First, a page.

The Dr. Crounse property will always hold a special, revered place in my heart

— Enterprise file photo — Elizabeth Floyd Mair

The front door and sidelights of the Doctor Frederick Crounse House will be preserved and displayed in the Guilderland Public Library.

To the Editor:

I just drove by the Crounse House and saw that village vehicles were parked there. I knew that before the Crounse House was demolished, the village would remove the front door and sidelights to be preserved and displayed in the Guilderland Public Library in honor of the legacy of Altamont’s Dr. Frederick Crounse. Thank you, Director Tim Wiles, for your appreciation of our local history.

With the doorway removed, the house is now ready for demolition, which I understand will take place next week. Having been involved with others in trying to save the building for some time because of the role Dr. Crounse played in our history, I find that I have developed a kind of emotional response to the thought of it actually coming down.

I even thought of having some kind of a memorial tribute to Dr. Crounse at the site as it crashed to the ground — but was told it would be unsafe, possibly illegal, and far better to write something here.

As pertains to the historic significance of the Dr. Crounse house/property to the community, I approach it from a little different perspective than some do.

The fact that Guilderland and Altamont bought the property to begin with seemed such an important statement as to its value to the village. This coupled with the request of the mayor that I bring a group of community people together to make recommendations about the future uses of the building seemed to add to the sense that this was an important site to be honored and revered.

In addition, in my opinion, the following historical record by Arthur Gregg of the 134th Regiment from Schoharie camping on its way to war justifies that the Crounse homestead as a venerated space:

“... in his yard, all around his house, and in the surrounding fields, on the night of September 22, 1862, the nearly one thousand soldiers of the 134th Regiment of the NY Volunteer Infantry camped for the night and were attended by this tireless physician before departing in the morning for Albany and beyond to fight in Gettysburg and in the Atlanta Campaign of the Civil War.”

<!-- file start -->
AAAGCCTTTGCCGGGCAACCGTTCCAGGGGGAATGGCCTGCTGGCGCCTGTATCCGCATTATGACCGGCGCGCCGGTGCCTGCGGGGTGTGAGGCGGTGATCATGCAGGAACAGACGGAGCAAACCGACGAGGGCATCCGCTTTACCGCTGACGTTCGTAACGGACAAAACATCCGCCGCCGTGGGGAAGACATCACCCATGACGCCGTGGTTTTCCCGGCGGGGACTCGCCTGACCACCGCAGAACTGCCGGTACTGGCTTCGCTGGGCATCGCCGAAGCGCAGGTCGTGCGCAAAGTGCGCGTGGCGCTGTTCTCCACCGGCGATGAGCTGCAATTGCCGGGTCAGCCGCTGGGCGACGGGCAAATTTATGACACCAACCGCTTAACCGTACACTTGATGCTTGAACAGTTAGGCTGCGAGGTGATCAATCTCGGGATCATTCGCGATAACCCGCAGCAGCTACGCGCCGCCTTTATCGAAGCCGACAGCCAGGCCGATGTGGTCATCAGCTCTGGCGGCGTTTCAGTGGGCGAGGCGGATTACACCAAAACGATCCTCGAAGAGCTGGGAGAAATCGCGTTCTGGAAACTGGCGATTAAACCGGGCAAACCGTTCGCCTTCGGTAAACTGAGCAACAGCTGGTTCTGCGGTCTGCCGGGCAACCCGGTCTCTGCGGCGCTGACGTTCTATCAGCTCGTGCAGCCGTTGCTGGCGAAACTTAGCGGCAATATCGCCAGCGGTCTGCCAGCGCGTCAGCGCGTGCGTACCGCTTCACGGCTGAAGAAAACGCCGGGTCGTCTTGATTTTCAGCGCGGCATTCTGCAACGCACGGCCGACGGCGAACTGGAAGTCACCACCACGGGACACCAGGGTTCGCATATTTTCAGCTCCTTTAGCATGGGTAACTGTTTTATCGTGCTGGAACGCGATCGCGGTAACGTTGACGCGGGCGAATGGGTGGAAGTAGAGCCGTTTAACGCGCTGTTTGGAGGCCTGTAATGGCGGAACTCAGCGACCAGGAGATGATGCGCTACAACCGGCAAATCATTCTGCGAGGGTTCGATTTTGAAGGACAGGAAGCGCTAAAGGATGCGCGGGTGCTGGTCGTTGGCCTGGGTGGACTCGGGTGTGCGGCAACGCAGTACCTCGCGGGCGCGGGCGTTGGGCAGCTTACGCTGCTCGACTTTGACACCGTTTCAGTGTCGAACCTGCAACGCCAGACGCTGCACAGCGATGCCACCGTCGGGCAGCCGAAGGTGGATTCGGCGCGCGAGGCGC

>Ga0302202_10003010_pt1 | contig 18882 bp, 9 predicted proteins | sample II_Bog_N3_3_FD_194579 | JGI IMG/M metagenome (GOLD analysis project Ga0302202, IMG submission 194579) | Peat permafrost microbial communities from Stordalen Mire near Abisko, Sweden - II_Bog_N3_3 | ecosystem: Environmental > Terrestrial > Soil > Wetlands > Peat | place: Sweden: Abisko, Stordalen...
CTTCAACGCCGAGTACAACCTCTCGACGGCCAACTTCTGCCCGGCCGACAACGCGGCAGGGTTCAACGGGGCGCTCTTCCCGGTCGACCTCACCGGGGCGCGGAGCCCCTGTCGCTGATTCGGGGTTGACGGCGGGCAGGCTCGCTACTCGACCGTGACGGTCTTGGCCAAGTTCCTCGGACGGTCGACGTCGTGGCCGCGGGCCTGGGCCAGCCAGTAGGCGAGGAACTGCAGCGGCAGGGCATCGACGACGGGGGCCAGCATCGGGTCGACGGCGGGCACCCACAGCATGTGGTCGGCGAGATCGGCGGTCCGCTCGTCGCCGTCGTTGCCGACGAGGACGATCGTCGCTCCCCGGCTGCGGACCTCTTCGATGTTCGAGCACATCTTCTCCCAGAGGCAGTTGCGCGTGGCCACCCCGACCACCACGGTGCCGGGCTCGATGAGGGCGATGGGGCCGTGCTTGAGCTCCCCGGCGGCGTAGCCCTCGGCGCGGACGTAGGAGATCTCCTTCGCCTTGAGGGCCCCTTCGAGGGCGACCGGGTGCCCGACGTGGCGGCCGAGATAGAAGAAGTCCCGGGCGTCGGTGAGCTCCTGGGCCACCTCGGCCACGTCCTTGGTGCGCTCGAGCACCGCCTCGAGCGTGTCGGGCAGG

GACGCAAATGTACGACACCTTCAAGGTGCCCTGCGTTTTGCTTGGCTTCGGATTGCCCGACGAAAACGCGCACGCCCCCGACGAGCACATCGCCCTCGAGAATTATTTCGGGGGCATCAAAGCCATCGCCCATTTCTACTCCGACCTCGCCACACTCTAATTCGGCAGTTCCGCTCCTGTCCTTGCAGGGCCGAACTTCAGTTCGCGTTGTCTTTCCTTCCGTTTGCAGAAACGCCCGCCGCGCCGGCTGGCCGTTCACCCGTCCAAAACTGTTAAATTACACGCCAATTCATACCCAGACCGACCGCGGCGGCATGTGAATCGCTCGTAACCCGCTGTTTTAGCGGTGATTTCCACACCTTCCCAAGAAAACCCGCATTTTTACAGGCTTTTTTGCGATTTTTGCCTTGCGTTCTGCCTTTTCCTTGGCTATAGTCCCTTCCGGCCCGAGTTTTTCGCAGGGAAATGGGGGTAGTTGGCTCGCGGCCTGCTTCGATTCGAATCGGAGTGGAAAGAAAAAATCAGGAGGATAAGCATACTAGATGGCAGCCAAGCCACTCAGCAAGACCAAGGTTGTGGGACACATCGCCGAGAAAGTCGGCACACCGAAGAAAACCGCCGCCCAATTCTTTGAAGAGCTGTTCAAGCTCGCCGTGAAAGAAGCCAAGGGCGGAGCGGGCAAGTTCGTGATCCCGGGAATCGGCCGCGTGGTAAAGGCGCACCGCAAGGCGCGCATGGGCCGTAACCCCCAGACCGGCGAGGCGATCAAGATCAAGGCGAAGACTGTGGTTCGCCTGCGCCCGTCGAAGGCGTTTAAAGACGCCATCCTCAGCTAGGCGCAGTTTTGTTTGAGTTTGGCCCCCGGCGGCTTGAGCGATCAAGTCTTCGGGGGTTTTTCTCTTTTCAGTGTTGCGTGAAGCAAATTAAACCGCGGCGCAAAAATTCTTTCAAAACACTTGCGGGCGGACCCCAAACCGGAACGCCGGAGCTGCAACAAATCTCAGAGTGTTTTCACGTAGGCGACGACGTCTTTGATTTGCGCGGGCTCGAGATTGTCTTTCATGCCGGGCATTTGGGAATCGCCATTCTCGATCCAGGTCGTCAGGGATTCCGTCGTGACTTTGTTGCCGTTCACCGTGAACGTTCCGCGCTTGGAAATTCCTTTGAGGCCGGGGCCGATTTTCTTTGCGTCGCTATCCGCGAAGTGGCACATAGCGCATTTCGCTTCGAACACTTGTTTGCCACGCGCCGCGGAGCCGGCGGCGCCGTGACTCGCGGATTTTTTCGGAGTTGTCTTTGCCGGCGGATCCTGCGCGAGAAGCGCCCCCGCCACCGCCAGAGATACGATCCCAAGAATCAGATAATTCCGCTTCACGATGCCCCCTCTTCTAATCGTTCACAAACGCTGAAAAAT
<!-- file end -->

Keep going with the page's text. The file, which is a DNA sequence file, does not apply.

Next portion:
When else in our history would over a 1,000 soldiers, plus many wives and families as camp followers, descend on our village en masse to rest and be attended to by a trusted village doctor? Just try to imagine what it was like that day — nervous young men, families saying goodbye, perhaps double the number of people in the village. I would contend that this may have been the most impressive, important date and event in our Village history.

And, even though the soldiers didn’t return home as a group, they certainly traveled to Schoharie via Altamont as the main direct route, and surely some suffered injuries, who were attended by Dr. Crounse along the way. One of those returnees was a man who had lost both legs in the war, and who stayed at the local inn close by on his way back to Richmondville, Schoharie County. And this man, in fact, was the stenographer at Abraham Lincoln’s deathbed after the assassination.

Dr. Crounse was also highly acclaimed for his efforts on behalf of the anti-renters in the Hilltowns. And, as pertains to his role Altamont’s early history specifically, he deserves our recognition as the first doctor of “West Guilderland,” graduating at 24 from medical school, and building his house and detached doctor’s office here in 1833, one of the few remaining buildings built before the Civil War:

“... from his homestead, in all seasons and every kind of weather, Dr. Crounse set out in his horse and gig on his rounds to deliver babies, care for the sick and offer his professional support to all who needed him, serving our community for over 60 years,” Gregg wrote.

There are those who diminish the importance of preserving old structures, especially if they have “no architectural significance.” But that is not the issue here, other than it is one of the oldest structures remaining in the village. The value is in what occurred at that location — at that site, on those grounds, and by who lived, worked, and served there. That is why for me the Dr. Crounse property will always hold a special, revered place in my heart.

A biography of Elizabeth Blackwell, the first woman to receive a medical degree in America, in 1849, begins at a 2018 event where they are honoring her “before .... an elderly and unremarkable building.” But it was in that building where Elizabeth Blackwell established the first hospital for women. I smiled as I read that when I thought, in our small home-town way, we could have honored Dr. Frederick Crounse at his home, “an elderly and unremarkable building,” because it was in that building that our esteemed country doctor established the first medical practice in Altamont — and went on to add so much more to our history.

Kristin Casey


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